Retail

Retail Pulse: Nike Opens Digital-Powered Flagship; Walmart Taps VR Tech For Training

Nike

Big brands are opening big stores in big cities, but Nike is taking a decidedly digital approach with its New York City flagship: that is, the customer payment and shopping experience in the new space is powered by mobile technology.

The store’s concept, dubbed Nike NYC, is to blend the online and offline worlds with the help of smartphones. Nike Chief Digital Officer Adam Sussman told Bloomberg, “Mobile is at the center of people’s everyday life, and when people come into the store, they come in with their digital device. We want to create a seamless connection between the physical and digital experience.”

For starters, Nike is providing an experience called Instant Checkout that allows members of the company’s NikePlus program to ditch the traditional cash register by scanning their items and paying through the program’s app instead. The retailer also offers a Shop The Look service in the store that allows customers to scan a quick-response (QR) code to find out the size and available colors of the items displayed on a mannequin. The customer can then, in turn, use to the app to request that staff bring the item to a fitting room or a drop-off spot.

Nike has also taken a data-analytics approach to a space dubbed the Nike Speed Shop in the new flagship. That area taps into “local data to stock its shelves, and re-stock them based on what the community wants,” according to a post on Nike’s website. The space also features pickup lockers for NikePlus members, which holds items that they have reserved in advance. Overall, Nike Direct President Heidi O’Neill said in a press release announcing the location, “Nike NYC is designed to be a dynamic store environment, that is just as personal and responsive as digital.”

That human connection comes through the Nike Expert Studio located on the fifth floor, which is home to “Nike Experts” that NikePlus members can book along with the “Nike by You Studio” that provides them with one-on-one styling, exclusive products and the ability to make personalized items. The company also says it has the “largest concentration of seasonally current Nike footwear anywhere in the globe” on the store’s fourth floor, as it steps into digital innovation with its new flagship.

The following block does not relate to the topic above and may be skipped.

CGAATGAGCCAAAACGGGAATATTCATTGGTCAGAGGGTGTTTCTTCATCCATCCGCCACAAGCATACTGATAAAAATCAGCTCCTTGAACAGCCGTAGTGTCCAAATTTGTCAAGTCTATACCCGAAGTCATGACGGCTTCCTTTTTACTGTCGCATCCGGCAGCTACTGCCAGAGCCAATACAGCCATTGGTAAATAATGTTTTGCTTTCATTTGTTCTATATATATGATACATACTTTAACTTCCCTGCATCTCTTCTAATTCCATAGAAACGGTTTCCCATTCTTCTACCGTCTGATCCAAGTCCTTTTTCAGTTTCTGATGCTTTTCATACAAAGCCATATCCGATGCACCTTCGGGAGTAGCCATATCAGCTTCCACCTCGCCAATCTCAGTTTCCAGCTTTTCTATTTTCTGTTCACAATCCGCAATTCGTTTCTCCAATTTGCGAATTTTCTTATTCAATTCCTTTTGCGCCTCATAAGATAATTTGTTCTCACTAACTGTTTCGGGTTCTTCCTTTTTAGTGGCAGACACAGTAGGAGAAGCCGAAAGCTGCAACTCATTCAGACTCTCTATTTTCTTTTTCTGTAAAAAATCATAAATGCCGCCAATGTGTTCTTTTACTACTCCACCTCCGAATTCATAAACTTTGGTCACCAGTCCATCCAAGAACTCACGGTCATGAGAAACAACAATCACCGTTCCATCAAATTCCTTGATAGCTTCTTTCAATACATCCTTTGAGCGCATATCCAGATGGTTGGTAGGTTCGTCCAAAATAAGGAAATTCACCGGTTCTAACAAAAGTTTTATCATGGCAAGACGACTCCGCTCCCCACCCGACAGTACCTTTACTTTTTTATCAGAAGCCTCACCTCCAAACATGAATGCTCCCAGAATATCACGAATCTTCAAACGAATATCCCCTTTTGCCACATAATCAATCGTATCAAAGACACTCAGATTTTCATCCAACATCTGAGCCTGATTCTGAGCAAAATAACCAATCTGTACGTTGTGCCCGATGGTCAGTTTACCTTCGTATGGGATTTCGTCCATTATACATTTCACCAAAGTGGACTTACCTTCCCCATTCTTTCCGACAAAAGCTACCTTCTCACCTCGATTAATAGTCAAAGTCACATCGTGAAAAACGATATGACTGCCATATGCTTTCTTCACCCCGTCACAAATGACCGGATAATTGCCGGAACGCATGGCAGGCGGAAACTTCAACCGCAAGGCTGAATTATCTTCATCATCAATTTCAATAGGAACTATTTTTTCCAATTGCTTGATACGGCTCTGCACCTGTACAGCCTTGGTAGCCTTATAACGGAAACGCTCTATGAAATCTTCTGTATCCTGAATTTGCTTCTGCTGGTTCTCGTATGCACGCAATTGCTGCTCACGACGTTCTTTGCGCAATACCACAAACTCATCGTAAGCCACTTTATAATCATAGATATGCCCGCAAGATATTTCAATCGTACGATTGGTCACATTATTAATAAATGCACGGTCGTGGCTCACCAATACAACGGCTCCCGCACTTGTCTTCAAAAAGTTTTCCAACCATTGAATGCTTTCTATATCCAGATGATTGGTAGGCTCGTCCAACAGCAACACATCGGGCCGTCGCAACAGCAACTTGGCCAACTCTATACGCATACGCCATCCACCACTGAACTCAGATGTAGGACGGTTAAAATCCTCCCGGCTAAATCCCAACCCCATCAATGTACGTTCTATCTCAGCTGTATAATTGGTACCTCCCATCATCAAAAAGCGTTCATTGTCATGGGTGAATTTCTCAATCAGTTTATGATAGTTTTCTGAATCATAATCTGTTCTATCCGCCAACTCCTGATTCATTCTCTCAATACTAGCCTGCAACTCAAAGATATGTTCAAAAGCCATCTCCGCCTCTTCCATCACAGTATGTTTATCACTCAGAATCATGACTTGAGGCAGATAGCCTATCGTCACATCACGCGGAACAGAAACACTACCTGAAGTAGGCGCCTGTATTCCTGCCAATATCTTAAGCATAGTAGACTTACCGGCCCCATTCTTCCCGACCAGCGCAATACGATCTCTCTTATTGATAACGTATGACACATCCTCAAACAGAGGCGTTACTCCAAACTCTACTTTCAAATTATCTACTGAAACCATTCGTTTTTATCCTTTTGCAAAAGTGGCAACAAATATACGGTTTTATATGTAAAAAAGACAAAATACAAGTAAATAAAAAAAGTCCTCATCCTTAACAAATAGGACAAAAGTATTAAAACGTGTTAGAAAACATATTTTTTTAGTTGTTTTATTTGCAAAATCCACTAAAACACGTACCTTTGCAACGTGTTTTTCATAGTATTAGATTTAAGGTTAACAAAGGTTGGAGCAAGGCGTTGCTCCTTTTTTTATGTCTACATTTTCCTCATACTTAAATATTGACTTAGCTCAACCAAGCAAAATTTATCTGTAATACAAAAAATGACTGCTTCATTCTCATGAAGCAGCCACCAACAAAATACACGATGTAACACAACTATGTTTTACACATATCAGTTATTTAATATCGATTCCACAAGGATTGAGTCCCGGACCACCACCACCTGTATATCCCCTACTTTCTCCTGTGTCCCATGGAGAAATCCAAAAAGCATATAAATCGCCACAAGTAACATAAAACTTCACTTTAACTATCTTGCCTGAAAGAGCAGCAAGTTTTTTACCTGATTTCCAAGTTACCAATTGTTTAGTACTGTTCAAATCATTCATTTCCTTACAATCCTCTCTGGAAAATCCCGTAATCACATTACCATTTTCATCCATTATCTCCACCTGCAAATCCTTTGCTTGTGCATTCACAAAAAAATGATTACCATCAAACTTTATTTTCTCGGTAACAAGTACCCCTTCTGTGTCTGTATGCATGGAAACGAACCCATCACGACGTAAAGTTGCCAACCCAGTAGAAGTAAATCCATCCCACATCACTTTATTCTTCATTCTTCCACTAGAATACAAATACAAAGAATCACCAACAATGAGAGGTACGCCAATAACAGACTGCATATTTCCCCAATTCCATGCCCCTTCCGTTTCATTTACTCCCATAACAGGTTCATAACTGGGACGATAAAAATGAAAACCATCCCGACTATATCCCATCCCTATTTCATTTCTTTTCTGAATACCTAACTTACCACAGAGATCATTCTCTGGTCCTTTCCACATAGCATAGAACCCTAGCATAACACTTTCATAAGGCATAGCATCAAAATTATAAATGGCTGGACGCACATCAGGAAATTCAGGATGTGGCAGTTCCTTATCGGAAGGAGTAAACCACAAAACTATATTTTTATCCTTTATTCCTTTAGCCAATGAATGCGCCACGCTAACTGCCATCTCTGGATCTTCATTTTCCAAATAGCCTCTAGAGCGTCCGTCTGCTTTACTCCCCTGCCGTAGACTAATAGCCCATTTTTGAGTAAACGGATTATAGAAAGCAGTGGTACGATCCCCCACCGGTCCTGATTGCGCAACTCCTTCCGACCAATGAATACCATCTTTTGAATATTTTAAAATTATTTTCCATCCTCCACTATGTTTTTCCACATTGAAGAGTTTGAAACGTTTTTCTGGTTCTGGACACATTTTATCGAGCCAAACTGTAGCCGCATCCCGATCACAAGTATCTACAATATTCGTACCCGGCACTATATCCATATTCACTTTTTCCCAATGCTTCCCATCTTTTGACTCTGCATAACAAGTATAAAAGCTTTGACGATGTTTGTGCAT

In Other Brick-And-Mortar Retail

Walmart is investing in virtual reality (VR) to help employees “experience” retail situations like the Black Friday rush with the help of 17,000 headsets from Oculus Go that will arrive at 4,700 Walmart locations. According to research from the retailer, VR is helping employees retain new information they have learned better than some other methods. That is, staff has reportedly been able to remember 10 to 15 percent more information by learning through VR technology as opposed to a mix classroom work, videos and online demos.

Walmart Senior Director of Digital Operations Brock McKeel said, according to Vox, “The biggest advantage for us at Walmart is our associates. Anything we can do to make our associates better, and help them take care of their customers, is an advantage for us.” A Vox reported who tried the technology wrote that the technology helps Walmart workers get a “situational awareness” for the Black Friday holiday rush by experiencing the kind of noise and pressure that would be present at the event.

In other news, Macy’s beat earnings expectations, while meeting revenue estimates, over the third quarter. The retailer racked up earnings per share (EPS) of 27 cents versus the 14 cents expected, and revenue of $5.4 billion fell in line with analyst estimates of $5.41 billion. And Macy’s reported a fiscal third-quarter net income of $62 million, up from $30 million a year earlier.

Macy’s called out emerging strength in brands and products, with health and beauty line Bluemercury, upscale department store Bloomingdale’s and the discount store brand Macy’s Backstage reported as “strong performers,” where growth outstripped internal expectations. The rate of growth or the expectations were not disclosed. But it was noted that same-store sales ticked up 3.3 percent year on year, which was more than the 2.8 percent growth that was forecasted.

By contrast, JC Penney did not fare as well as Macy’s over the quarter. The retailer’s comparable sales slid by 5.4 percent, which was a higher fall than the 0.8 percent forecasted by analysts. In addition, the retailer reported a $151 million loss. Shares plunged by 12 percent on the news — and the fall left the company with only a market cap bit short of $400 million.

For more on the latest retail trends, keep your finger on the PYMNTS Retail Pulse.

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